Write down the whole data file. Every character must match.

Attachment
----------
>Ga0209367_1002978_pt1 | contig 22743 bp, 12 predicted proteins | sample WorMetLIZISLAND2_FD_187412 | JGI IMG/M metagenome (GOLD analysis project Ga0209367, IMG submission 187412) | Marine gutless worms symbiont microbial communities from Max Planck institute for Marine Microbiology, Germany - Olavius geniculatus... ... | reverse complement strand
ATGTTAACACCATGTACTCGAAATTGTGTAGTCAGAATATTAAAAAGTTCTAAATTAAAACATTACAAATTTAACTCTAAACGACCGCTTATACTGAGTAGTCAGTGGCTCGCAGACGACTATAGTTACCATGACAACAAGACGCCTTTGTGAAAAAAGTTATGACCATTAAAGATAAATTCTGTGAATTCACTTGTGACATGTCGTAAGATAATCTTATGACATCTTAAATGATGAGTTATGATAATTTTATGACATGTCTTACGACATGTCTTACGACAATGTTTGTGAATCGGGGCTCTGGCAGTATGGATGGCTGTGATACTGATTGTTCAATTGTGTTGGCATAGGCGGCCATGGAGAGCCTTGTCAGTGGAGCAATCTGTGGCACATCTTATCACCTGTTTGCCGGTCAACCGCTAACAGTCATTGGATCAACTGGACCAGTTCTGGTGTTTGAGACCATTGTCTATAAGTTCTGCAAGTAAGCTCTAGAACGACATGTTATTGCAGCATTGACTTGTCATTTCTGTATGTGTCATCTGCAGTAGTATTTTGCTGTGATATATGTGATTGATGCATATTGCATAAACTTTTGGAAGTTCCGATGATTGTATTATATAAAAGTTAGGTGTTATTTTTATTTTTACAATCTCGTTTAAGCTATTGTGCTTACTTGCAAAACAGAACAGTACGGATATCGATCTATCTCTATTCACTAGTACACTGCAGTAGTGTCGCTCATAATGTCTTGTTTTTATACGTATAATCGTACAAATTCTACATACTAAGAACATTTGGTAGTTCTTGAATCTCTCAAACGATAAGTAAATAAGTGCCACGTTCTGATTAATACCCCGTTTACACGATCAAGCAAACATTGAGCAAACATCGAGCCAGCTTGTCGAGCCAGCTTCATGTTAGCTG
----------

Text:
>Ga0209367_1002978_pt1 | contig 22743 bp, 12 predicted proteins | sample WorMetLIZISLAND2_FD_187412 | JGI IMG/M metagenome (GOLD analysis project Ga0209367, IMG submission 187412) | Marine gutless worms symbiont microbial communities from Max Planck institute for Marine Microbiology, Germany - Olavius geniculatus... ... | reverse complement strand
ATGTTAACACCATGTACTCGAAATTGTGTAGTCAGAATATTAAAAAGTTCTAAATTAAAACATTACAAATTTAACTCTAAACGACCGCTTATACTGAGTAGTCAGTGGCTCGCAGACGACTATAGTTACCATGACAACAAGACGCCTTTGTGAAAAAAGTTATGACCATTAAAGATAAATTCTGTGAATTCACTTGTGACATGTCGTAAGATAATCTTATGACATCTTAAATGATGAGTTATGATAATTTTATGACATGTCTTACGACATGTCTTACGACAATGTTTGTGAATCGGGGCTCTGGCAGTATGGATGGCTGTGATACTGATTGTTCAATTGTGTTGGCATAGGCGGCCATGGAGAGCCTTGTCAGTGGAGCAATCTGTGGCACATCTTATCACCTGTTTGCCGGTCAACCGCTAACAGTCATTGGATCAACTGGACCAGTTCTGGTGTTTGAGACCATTGTCTATAAGTTCTGCAAGTAAGCTCTAGAACGACATGTTATTGCAGCATTGACTTGTCATTTCTGTATGTGTCATCTGCAGTAGTATTTTGCTGTGATATATGTGATTGATGCATATTGCATAAACTTTTGGAAGTTCCGATGATTGTATTATATAAAAGTTAGGTGTTATTTTTATTTTTACAATCTCGTTTAAGCTATTGTGCTTACTTGCAAAACAGAACAGTACGGATATCGATCTATCTCTATTCACTAGTACACTGCAGTAGTGTCGCTCATAATGTCTTGTTTTTATACGTATAATCGTACAAATTCTACATACTAAGAACATTTGGTAGTTCTTGAATCTCTCAAACGATAAGTAAATAAGTGCCACGTTCTGATTAATACCCCGTTTACACGATCAAGCAAACATTGAGCAAACATCGAGCCAGCTTGTCGAGCCAGCTTCATGTTAGCTG